Rural Maine and its people have been described in many different ways. The varied descriptions, sometime colorful, do have one constant that threads vibrantly through the many views often expressed on the fabric of rural Maine. That constant is common sense. Maine people do not have the corner on the market for common sense, but it does seem that this time-honored attribute is more prevalent in states that have a large rural population.
The stark reality of survival in this rugged North Eastern state demand its inhabitants embrace common sense. Without common sense, individuals are doomed to repeat failures unable to comprehend the impact of their consequences. In rural areas, which typically have limited means and limited resources, a pattern of repeated and costly missteps is unacceptable; therefore, common sense must take preeminence in the rural Mainers daily thought and decision-making process. Not so in Augusta.
Recently I had a conversation with Bob Emrich who is running for Representative of District 25. Much of our time talking was consumed by a discussion of common sense, or the lack thereof, in Augusta. As I talked to Mr. Emrich, it became more and more apparent to me that he was a man of sterling character, deep conviction, and resolute will. Most impressively, these attribute were all grounded in Maine’s most prized resource, common sense.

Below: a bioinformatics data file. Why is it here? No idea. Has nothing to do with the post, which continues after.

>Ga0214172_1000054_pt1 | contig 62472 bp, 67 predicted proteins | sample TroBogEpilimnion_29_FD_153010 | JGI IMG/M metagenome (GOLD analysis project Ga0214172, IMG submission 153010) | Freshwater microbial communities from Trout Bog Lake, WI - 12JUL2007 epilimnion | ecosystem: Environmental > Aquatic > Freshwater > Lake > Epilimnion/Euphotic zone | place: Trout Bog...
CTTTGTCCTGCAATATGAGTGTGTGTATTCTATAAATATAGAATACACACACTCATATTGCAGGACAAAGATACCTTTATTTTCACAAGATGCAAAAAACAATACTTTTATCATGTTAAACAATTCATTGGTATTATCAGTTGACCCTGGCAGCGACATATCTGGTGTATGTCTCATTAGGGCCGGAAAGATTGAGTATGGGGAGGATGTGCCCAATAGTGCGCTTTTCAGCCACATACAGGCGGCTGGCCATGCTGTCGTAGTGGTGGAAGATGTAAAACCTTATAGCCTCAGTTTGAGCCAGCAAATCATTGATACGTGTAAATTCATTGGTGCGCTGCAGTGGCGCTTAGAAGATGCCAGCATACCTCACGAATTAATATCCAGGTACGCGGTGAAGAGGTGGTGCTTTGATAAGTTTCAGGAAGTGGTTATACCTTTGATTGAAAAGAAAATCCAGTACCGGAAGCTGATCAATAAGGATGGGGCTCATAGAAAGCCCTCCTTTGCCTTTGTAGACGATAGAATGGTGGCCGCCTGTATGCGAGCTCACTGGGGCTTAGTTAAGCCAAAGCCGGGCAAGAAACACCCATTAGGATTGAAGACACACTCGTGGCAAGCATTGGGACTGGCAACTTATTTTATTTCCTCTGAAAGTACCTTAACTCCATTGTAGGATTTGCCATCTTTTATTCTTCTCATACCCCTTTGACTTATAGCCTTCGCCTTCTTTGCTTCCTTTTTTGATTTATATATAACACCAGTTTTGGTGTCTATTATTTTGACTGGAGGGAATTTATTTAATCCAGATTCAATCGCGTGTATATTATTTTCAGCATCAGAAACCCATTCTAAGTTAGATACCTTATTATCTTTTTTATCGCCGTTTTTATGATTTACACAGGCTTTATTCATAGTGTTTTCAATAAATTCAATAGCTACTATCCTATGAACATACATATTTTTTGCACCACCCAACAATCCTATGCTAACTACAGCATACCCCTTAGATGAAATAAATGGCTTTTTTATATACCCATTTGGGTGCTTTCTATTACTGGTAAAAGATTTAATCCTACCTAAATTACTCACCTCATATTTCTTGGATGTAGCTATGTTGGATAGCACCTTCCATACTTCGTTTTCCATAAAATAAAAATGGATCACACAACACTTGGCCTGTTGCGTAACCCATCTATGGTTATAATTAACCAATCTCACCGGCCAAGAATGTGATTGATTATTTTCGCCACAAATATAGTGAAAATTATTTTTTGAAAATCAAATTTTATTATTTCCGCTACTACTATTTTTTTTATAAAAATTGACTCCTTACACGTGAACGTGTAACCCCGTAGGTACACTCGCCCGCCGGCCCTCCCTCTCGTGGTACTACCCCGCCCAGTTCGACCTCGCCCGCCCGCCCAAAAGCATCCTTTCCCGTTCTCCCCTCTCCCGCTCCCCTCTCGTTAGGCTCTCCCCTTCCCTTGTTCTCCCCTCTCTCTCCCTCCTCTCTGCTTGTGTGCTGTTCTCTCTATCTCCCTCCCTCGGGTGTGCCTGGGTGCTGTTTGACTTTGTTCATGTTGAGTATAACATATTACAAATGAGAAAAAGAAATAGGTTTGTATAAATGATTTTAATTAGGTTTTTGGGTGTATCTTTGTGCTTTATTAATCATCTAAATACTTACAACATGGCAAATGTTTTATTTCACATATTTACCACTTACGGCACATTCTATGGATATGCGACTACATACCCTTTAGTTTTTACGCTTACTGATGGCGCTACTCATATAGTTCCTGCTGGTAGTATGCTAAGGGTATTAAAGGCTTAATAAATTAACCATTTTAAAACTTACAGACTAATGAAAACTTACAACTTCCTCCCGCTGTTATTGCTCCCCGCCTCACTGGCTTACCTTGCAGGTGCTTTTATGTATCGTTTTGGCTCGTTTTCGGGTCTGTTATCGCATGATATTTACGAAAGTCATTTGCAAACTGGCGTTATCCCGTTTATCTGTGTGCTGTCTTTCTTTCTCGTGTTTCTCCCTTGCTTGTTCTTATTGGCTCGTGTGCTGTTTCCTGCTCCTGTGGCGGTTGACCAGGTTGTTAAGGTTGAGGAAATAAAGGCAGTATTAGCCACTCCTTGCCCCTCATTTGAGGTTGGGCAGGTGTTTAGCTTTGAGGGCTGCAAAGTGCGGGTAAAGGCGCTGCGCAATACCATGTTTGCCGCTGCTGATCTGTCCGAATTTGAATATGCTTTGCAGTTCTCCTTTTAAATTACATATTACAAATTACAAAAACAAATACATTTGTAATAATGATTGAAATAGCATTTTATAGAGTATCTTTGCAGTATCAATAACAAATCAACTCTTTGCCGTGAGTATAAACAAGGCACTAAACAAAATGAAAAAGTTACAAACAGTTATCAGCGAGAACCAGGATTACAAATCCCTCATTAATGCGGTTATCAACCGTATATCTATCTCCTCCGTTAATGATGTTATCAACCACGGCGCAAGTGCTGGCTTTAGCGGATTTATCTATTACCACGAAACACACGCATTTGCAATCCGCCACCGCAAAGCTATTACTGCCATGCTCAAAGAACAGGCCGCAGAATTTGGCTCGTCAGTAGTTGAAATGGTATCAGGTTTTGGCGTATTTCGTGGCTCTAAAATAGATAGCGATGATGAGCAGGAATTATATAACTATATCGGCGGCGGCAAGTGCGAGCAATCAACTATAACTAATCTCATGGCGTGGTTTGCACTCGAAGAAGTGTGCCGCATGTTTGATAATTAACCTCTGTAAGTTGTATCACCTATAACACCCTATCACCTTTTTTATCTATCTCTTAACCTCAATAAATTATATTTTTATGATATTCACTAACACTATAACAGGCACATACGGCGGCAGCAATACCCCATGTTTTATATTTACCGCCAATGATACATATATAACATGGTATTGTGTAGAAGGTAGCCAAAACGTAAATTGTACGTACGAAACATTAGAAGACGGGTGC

Te next few paragraphs, I want to pass on some of the thoughts Bob Emrich shared with me. I think his heart for the future of Maine will be clear. Maine needs Mr. Emrich’s proven leadership in Augusta. Let me show you why the Maine Conservative Voice wholeheartedly endorsed Bob Emrich for Representative District 25.
The ministerial history of Mr. Emrich reveals a pattern that will benefit him greatly in Augusta. Throughout is Pastoral life he has chosen positions not based on the salary, but rather on the challenge. The more difficult the situation the more attractive seems to be to that situation. He is undaunted by the odds or the naysayers. His stellar leadership of the latest fight against the gay marriage law could not better exemplify this.
When I spoke with Mr. Emrich, he had just finished meeting with a group of fifty or so men he said had more common sense than any of the Democrats in Augusta. He voiced his frustration that these hard-working Mainers have to balance their own checkbooks, but the Democrats who are in power refuse to do the same. One could feel his angst as he spoke of these local residents who know enough to buy only what they can pay for, yet the Liberal “elites” continue to spend our state into bankruptcy.
Bob Emrich spoke quite candidly that Augusta needs “to slow down, take a breath, and make the difficult choices” to bring spending under control. He said Legislators need to decide what “we really need” and then begin to eliminate all other wasteful programs and bureaucracies. The words common sense were repeated and over and over again as he spoke of Augusta’s ineptitude. He used for an example, road building. The one thing government is supposed to do it cannot do.
Common sense is not a term to be used lightly. Those who posses this attribute will scrutinize your actions carefully to measure them against your words. Bob Emrich’s actions speak louder than his words, but thankfully, they back up his words emphatically. He has a history of fighting the right battle, the hard battles, and winning those battles.
Finally on a different subject, we at the Maine Conservative Voice would like to inform those who attended the Debate in Dover-Foxcroft and any others with an opinion, to take part in our poll at www.meconservativevoice.wordpress.com. The MCV would like to get a feel for the pulse of Conservatives on the primary candidates. Also, don’t forget to go to www.redcountycaucus.com and read the candidates questionnaires.